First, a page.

They Need It! You've Got It!

It is so much easier to talk about people than to listen to people.

Wise people recognize the importance of listening. Benjamin Disraeli was "one of the shrewdest men who ever ruled the British Empire." He said, "Talk to people about themselves, and they will listen for hours."1 Isaac F. Marcosson, a journalist who interviewed hundreds of celebrities, noted that, "the ability to listen seems rarer than almost any other good trait."2

Many people find it hard to listen because they are "drunk with a sense of their own importance."3 Not Paul. Here was a man who was extremely busy, but not too busy to listen. We see this in Acts 17. Paul is in Athens on one of his missionary journeys. Even in the midst of his cross country travels and church planting efforts he took time to listen. I think it is part of what God used to make him so effective in reaching people with the Good News.  

So Paul, standing in the midst of the Areopagus, said: “Men of Athens, I perceive that in every way you are very religious. For as I passed along and observed the objects of your worship, I found also an altar with this inscription, ‘To the unknown god.’ What therefore you worship as unknown, this I proclaim to you. . . . And he reasoned in the synagogue every Sabbath, and tried to persuade Jews and Greeks. Acts 17:22-23; 18:4 ESV

Paul loved people enough to enter into their world.

  • He looked (For as I passed along).
  • He observed (and observed the object of your worship).
  • Then he talked (this I proclaim to you).

Paul looked, observed, and then talked. This is a great pattern to follow.

When Paul talked it was a dialogue, not a monologue. Interestingly, the word for reasoned is DIALEGOMAI, the word from which we get DIALOGUE. It means to discuss, to debate, to reason with. This takes a listening ear. 

Recently, Michael Hyatt released a post entitled, 5 Strategies For Becoming A Better Conversationalist. His comments are a great reminder for anyone who wants to be a better conversationalist. You'll notice that the list begins with the word, "listen."

  1. Listen with your heart. Words are a small part of any communication. The intellectual exchange is only part of the exercise. You can pick up a lot by paying attention to the non-verbal cues, including the other person’s eyes, their tone of voice, and their body language.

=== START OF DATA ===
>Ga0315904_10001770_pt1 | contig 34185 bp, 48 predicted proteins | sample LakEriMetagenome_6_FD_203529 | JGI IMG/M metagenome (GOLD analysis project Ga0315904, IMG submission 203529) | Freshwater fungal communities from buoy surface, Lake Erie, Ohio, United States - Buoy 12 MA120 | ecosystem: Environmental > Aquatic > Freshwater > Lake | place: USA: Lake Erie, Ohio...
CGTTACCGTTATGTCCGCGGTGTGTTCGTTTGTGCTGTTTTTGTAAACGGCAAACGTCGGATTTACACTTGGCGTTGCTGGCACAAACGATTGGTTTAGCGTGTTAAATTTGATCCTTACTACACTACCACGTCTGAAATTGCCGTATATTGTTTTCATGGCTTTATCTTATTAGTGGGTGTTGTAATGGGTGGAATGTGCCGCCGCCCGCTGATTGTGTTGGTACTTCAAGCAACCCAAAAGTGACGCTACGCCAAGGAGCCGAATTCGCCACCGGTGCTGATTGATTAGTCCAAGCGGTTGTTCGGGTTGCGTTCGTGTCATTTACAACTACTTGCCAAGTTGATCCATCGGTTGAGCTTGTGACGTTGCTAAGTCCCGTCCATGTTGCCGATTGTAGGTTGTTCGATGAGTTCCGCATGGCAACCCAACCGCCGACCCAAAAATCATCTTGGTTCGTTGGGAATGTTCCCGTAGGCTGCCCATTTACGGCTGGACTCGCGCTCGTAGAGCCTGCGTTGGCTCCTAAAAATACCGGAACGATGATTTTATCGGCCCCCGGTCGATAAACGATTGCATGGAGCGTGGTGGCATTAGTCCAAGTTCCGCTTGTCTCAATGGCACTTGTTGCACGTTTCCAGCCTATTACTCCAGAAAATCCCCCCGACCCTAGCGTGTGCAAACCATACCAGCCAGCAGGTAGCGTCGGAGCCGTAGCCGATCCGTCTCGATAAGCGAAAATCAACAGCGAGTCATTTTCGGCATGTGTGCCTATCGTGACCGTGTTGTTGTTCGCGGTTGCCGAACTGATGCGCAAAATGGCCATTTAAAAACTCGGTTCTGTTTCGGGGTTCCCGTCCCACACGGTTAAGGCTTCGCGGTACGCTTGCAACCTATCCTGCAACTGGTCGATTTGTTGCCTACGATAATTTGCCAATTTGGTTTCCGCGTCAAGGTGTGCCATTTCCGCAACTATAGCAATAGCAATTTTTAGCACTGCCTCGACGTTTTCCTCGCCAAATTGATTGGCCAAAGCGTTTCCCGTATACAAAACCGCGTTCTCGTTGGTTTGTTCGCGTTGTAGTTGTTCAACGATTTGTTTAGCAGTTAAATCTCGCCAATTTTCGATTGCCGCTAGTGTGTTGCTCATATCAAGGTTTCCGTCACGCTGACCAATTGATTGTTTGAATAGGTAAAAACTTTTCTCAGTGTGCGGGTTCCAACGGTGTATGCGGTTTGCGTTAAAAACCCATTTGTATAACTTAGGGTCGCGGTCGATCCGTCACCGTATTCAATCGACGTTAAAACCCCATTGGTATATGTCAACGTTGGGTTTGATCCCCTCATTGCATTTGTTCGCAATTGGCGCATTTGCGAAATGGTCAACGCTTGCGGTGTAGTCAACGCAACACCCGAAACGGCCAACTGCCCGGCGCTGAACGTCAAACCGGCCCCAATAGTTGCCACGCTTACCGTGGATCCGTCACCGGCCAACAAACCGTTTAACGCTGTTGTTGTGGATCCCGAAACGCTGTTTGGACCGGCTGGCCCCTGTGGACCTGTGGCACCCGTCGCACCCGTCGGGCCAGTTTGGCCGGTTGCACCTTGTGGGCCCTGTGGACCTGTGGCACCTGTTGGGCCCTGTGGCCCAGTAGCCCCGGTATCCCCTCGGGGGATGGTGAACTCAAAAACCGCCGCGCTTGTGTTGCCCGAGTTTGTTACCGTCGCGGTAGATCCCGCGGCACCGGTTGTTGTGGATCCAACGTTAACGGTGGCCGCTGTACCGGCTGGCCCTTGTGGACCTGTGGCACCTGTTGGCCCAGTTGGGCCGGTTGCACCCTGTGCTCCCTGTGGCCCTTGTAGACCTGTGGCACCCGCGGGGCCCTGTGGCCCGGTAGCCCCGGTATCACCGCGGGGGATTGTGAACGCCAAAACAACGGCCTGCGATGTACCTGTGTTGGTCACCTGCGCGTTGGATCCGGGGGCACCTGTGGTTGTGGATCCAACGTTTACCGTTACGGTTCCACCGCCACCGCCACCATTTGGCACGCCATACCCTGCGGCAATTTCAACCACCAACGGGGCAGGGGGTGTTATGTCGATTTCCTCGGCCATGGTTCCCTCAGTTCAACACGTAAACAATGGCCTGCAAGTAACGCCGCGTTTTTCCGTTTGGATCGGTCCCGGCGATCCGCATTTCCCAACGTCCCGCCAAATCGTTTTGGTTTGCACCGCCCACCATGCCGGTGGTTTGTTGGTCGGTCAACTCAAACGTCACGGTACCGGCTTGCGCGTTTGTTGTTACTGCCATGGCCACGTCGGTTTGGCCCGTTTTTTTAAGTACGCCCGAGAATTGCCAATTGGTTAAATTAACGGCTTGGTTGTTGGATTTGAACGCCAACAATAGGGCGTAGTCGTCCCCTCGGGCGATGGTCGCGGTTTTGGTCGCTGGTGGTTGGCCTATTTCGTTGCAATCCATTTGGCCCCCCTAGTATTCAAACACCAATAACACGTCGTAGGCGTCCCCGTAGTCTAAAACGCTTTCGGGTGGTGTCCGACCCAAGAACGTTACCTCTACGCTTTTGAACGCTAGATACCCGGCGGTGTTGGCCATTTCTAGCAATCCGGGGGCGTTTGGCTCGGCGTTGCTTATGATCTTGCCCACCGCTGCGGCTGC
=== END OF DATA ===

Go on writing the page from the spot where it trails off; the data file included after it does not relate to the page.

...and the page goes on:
2. Be aware of how much you are talking. I try to talk in sound bites. Frankly, I learned this from doing hundreds of radio and TV interviews through the years. If I didn’t periodically stop talking and give the interviewers a chance to speak, they weren’t bashful about interrupting me or bringing the interview to a close. People are more polite, but you can still lose them, as the would-be consultant did with me.
  3. Hit the ball back over the net. Nothing communicates value and respect to a person more than asking them what they think. Unless you’re giving a formal speech, every encounter should be a dialogue. That means you have to consciously hit the ball back over the net and give the other person a chance to respond. The best way to do this is with thoughtful questions.
  4. Ask follow-up questions. The best listeners I know never stop with just one question. Like peeling an onion, they ask follow-up questions, going deeper each time. This is where you learn the most and where you tap into the possibility to add real value to the other person’s life. One question I like to ask is this, “How did it make you feel when that happened?”
  5. Provide positive feedback. A “poker-face” may help when you are playing cards, but it does not help build trust or develop relationships. People need to know that you are listening and understand them. Nodding your head and providing verbal affirmation are critical skills that anyone can learn, but they must be cultivated.

Many people call a doctor when all they really need is a listening ear.

They need it! You've got it! Take time to listen to others today and watch what God does!


1 Dale Carnegie, How To Win Friends And Influence People. New York: Simon & Schuster. Revised ed. 1981. Page 141.2How To Win Friends And Influence People, page 121. 3 How To Win Friends, page 123.